story by Kim Souza
Consumer spending, which accounts for two-thirds of the nation’s gross domestic product, remains fickle as signs still point to timid behavior despite heavy promotional activity from retailers. And consumer activity is a widely watched metric among Wall Street and economic forecasters, particularly now that the second quarter earnings season is underway.
A Commerce Department report issued Tuesday (July 15) depicts a mixed bag with the slowest retail sales growth in more than two years rising just 0.2% last month. The results were well below the 0.6% Wall Street economists had expected. Set aside auto sales and the gain was 0.4% — just below economists’ expectations of 0.5% growth.
Retail and food services receipts overall were hindered by a slump in auto, home building and garden supply stores, and restaurant sales also dipped lower. On a positive note, grocery sales rose 0.1%, drug store sales increased 0.9%, while clothing and accessory store sales grew 0.8% from the prior month. Online sales rose 0.9% from May.
On a year-over-year basis all the category sales increased with the exception of music and books, down 2% and general merchandise store sales, down 0.1%.
Analysts agreed that while the headline number for June was disappointing, there were some underlying pockets of strength.
“Consumers are spending, selectively,” noted Jim Baird with Plante Moran Financial Advisors.
The June sales headline was disappointing but overall the number reflects a solid ending for the second quarter, and much improved over a dismal first quarter, according to Chris Christopher Jr., economist and director with IHS Global Insight.
Several retailers have reported disappointing sales in the past month. Family Dollar and the Gap have all blamed falling sales on consumer caution. However, Costco and Kroger have reported solid sales growth.
Wal-Mart does not report monthly sales but the retailer continues to speak on behalf of consumer behaviors it witnesses, tracks and studies on a regular basis.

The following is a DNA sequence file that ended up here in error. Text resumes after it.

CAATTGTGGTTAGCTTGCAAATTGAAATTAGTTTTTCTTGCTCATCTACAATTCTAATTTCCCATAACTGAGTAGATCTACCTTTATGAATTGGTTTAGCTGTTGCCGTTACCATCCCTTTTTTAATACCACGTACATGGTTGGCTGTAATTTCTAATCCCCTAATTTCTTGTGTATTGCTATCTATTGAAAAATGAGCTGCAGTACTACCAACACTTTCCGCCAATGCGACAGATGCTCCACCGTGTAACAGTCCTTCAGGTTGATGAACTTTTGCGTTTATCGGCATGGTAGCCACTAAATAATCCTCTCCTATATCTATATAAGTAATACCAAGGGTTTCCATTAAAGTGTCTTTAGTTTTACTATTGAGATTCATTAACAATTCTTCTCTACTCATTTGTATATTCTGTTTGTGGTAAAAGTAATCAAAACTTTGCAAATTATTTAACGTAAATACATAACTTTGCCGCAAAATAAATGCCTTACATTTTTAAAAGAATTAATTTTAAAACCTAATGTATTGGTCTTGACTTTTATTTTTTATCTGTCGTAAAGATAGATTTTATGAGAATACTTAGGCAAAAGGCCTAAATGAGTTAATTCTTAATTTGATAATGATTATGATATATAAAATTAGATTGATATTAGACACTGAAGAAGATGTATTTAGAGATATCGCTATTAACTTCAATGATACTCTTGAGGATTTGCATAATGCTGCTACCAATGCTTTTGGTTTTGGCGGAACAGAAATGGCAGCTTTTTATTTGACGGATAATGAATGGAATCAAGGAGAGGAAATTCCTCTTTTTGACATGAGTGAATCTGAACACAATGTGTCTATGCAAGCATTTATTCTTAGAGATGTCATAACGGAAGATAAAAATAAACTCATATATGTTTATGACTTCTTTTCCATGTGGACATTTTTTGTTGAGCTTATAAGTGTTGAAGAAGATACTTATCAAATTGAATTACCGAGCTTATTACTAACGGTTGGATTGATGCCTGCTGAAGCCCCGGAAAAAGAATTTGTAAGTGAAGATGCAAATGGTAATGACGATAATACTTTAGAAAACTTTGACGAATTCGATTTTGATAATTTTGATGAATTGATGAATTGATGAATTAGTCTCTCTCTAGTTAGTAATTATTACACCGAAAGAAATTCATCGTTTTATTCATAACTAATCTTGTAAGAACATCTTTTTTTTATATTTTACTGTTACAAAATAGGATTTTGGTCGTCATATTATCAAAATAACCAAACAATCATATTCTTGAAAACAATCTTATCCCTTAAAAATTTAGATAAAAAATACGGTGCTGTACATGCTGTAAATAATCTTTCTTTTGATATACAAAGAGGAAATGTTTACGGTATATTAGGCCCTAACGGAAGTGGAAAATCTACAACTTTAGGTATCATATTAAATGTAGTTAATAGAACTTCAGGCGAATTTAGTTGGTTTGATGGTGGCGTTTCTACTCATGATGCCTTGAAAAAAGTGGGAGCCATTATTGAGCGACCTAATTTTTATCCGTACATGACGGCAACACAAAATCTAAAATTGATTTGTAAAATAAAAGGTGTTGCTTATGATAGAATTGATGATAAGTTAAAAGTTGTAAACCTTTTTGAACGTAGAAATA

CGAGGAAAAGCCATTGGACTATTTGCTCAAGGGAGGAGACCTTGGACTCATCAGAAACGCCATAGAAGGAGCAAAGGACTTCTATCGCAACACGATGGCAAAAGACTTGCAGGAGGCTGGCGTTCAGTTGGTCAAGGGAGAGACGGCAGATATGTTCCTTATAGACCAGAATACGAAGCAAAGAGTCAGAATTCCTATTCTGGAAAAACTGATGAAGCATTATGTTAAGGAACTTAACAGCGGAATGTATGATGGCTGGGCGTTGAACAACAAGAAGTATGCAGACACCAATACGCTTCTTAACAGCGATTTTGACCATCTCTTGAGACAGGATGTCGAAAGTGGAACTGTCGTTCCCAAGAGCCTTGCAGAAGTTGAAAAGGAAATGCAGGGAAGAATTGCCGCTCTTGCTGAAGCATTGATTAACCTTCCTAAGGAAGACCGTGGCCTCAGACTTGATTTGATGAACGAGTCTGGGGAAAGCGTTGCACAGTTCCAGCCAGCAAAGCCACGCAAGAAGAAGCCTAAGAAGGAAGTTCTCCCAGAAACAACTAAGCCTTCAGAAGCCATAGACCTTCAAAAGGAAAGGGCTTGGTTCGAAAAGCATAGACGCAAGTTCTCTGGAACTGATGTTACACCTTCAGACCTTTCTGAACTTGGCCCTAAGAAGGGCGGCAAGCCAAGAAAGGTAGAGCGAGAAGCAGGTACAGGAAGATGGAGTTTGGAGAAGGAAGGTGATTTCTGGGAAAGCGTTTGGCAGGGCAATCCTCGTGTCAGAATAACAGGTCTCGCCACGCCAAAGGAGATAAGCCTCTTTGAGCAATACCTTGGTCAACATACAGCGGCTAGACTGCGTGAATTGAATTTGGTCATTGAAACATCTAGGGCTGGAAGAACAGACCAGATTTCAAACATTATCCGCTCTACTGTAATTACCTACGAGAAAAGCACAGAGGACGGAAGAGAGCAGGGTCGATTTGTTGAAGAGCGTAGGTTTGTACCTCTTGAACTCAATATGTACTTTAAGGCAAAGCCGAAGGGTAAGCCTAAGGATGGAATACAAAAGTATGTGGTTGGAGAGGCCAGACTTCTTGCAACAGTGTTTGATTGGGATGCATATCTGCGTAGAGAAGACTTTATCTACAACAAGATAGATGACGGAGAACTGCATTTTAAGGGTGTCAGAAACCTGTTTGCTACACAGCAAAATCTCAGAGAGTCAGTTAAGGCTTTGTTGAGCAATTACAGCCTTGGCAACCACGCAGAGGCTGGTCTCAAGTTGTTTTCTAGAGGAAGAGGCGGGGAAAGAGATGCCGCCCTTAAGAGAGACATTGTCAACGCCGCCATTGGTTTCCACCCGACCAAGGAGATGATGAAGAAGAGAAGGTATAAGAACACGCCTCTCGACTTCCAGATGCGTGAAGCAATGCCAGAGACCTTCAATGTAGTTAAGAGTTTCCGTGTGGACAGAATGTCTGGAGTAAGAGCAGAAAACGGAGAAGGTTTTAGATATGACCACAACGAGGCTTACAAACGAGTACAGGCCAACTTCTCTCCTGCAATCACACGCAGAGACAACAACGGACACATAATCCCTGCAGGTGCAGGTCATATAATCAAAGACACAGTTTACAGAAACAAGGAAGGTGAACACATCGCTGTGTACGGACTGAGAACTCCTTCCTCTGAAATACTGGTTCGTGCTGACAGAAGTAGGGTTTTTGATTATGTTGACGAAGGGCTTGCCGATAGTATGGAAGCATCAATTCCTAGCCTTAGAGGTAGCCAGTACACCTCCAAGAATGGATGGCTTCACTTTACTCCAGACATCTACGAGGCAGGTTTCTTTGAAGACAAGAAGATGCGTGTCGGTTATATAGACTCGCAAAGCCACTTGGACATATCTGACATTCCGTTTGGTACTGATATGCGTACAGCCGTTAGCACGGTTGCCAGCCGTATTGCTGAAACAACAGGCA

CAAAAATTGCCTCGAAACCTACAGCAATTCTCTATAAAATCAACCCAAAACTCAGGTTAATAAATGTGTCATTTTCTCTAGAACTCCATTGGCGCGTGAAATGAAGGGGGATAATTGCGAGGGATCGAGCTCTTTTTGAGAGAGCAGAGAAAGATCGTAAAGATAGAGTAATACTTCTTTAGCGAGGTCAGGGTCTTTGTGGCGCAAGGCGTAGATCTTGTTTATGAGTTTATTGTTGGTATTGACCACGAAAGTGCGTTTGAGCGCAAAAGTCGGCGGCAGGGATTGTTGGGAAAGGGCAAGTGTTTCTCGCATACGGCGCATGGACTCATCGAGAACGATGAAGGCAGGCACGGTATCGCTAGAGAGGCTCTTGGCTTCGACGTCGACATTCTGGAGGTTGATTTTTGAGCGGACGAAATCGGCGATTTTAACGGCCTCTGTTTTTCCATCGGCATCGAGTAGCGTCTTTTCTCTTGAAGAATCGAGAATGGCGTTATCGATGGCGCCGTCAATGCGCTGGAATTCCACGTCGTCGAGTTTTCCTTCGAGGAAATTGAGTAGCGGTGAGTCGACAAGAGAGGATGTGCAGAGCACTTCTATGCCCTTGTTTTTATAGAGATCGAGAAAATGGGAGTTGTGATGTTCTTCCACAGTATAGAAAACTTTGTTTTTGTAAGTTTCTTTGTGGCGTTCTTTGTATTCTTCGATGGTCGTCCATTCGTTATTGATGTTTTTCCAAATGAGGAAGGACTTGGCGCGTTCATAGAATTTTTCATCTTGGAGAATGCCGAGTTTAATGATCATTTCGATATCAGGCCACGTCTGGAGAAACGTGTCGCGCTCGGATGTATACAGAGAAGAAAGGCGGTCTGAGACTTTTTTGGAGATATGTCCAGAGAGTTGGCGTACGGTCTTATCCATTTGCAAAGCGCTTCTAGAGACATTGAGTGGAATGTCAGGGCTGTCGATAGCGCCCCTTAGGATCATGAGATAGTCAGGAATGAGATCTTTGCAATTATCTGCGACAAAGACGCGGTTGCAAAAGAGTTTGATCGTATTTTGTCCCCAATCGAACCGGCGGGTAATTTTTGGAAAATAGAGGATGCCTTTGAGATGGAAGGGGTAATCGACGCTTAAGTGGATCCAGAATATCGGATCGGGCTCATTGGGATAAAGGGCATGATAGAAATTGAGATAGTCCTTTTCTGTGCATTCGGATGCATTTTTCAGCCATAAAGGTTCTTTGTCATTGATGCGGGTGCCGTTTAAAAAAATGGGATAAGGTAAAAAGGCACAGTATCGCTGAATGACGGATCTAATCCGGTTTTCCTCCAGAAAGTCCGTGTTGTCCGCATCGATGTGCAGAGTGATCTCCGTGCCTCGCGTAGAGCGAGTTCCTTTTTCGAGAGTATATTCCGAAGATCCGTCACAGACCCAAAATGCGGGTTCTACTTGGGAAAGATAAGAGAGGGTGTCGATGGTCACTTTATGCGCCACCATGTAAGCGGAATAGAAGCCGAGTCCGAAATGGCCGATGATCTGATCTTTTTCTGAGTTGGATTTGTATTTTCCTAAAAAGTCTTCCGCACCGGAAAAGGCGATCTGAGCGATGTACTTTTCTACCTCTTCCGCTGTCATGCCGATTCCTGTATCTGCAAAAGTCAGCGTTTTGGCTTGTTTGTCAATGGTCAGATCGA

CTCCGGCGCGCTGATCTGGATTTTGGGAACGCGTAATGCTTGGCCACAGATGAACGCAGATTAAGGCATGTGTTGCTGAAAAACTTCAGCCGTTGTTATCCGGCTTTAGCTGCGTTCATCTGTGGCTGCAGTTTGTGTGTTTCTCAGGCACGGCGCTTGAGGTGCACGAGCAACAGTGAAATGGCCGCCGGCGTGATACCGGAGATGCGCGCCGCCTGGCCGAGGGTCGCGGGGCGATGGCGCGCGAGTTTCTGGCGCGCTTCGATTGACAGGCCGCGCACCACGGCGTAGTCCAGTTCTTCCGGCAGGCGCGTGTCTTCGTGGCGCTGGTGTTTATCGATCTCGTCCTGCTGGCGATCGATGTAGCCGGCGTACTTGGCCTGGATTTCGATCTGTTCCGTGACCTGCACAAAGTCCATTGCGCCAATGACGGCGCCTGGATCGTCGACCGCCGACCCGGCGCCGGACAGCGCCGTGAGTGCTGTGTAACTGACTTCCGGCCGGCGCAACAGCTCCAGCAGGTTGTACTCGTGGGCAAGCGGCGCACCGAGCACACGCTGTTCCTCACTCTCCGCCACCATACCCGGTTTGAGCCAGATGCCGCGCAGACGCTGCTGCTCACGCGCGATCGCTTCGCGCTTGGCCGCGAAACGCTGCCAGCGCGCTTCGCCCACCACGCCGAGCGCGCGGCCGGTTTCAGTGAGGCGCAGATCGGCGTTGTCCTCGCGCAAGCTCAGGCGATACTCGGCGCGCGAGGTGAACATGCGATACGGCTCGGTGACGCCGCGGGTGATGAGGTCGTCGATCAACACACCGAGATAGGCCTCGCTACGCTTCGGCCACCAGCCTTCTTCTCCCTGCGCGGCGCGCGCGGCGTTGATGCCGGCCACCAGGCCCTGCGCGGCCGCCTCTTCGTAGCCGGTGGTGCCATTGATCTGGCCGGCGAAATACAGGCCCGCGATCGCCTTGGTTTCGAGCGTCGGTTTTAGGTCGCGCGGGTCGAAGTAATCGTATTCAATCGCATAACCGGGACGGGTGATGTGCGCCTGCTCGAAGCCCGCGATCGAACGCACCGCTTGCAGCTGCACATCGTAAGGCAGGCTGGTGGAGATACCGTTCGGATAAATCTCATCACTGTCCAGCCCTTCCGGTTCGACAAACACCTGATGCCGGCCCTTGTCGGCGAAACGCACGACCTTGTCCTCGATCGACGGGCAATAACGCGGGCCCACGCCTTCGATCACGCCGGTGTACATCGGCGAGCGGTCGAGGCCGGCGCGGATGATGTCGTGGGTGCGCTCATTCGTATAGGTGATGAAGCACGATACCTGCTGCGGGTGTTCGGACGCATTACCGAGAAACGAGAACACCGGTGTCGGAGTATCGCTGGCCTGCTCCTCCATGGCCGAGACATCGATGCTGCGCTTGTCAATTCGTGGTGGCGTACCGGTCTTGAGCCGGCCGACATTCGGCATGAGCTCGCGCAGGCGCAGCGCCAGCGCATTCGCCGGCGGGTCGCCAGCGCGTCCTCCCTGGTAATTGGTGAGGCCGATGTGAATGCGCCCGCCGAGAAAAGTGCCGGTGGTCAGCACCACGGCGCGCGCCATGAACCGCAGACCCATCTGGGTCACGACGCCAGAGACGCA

The retail giant said almost 80% of its store sales are generated by just 30% of its customer base which it classifies as loyalists. Stephen Quinn, chief marketing officer for Walmart U.S., told prospective suppliers at the July 8 Open Call event that the super loyalists spend on average $6,877 a year with the discount retailer and they make nearly twice as many trips (90) as other loyal consumers shopping across all categories. This important demographic comprises 43% of Wal-Mart’s store sales annually.
Quinn said two other groups of loyalist shoppers spend between $2,127 and $3,341 per year with Wal-Mart and make up a combined 34% of total store sales. Quinn said the socio-economic make-up of this loyalist group is diverse with respect to ethnicity, income and age.
Wal-Mart research shows that while Gen X is the largest group among its loyalist shopper base, Baby Boomers, Millennials and Seniors are all within a few percentage points. In terms of income, just as many households earning more than $100,000 a year shop at Wal-Mart as those earning less than $29,000. The biggest demographic income range is $40,000 to $49,000, with just a 1% difference in demographic size earning between $50,000 to $69,000, and another 1% difference below that earning between $70,000 to $99,000.
Quinn said the figures debunk the notion that Wal-Mart only appeals to lower income households.
He also said the prolonged economic recovery has favored those households with more income. Quinn said customer’s spending power among the top 1% has risen by nearly 12% since the recession ended. The bottom 90% has seen declines of 2% among in the household spending power since the recession ended.
For those households earning less than $50,000 the recovery and wage growth over the past year has been flat. Middle income to $100,000 has seen a slight uptick, while households earning more than $100,000 have seen positive improvements over the past year, according to Quinn.
He said the Wal-Mart customer is diverse, and in many ways resembles a slice of America, but the one thing all Wal-Mart customers have in common is their appreciation for value and low prices.